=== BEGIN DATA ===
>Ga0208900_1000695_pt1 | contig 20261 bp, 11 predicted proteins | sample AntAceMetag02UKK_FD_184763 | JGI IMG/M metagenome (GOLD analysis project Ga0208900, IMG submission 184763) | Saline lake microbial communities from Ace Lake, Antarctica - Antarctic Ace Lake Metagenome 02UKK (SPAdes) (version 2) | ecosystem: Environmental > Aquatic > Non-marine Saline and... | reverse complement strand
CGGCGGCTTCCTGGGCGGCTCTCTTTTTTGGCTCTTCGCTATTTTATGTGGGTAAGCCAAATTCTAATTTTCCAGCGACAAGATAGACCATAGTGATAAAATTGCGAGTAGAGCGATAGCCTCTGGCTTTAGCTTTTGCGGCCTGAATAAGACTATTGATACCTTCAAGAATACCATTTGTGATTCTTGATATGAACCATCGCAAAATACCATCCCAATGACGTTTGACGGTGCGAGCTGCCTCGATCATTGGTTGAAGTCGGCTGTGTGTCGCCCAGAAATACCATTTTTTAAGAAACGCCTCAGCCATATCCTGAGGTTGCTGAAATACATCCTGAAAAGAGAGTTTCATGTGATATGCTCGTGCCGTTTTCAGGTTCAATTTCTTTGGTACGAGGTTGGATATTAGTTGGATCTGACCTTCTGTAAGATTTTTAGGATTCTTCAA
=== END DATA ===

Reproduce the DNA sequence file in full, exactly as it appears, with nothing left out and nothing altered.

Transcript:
>Ga0208900_1000695_pt1 | contig 20261 bp, 11 predicted proteins | sample AntAceMetag02UKK_FD_184763 | JGI IMG/M metagenome (GOLD analysis project Ga0208900, IMG submission 184763) | Saline lake microbial communities from Ace Lake, Antarctica - Antarctic Ace Lake Metagenome 02UKK (SPAdes) (version 2) | ecosystem: Environmental > Aquatic > Non-marine Saline and... | reverse complement strand
CGGCGGCTTCCTGGGCGGCTCTCTTTTTTGGCTCTTCGCTATTTTATGTGGGTAAGCCAAATTCTAATTTTCCAGCGACAAGATAGACCATAGTGATAAAATTGCGAGTAGAGCGATAGCCTCTGGCTTTAGCTTTTGCGGCCTGAATAAGACTATTGATACCTTCAAGAATACCATTTGTGATTCTTGATATGAACCATCGCAAAATACCATCCCAATGACGTTTGACGGTGCGAGCTGCCTCGATCATTGGTTGAAGTCGGCTGTGTGTCGCCCAGAAATACCATTTTTTAAGAAACGCCTCAGCCATATCCTGAGGTTGCTGAAATACATCCTGAAAAGAGAGTTTCATGTGATATGCTCGTGCCGTTTTCAGGTTCAATTTCTTTGGTACGAGGTTGGATATTAGTTGGATCTGACCTTCTGTAAGATTTTTAGGATTCTTCAA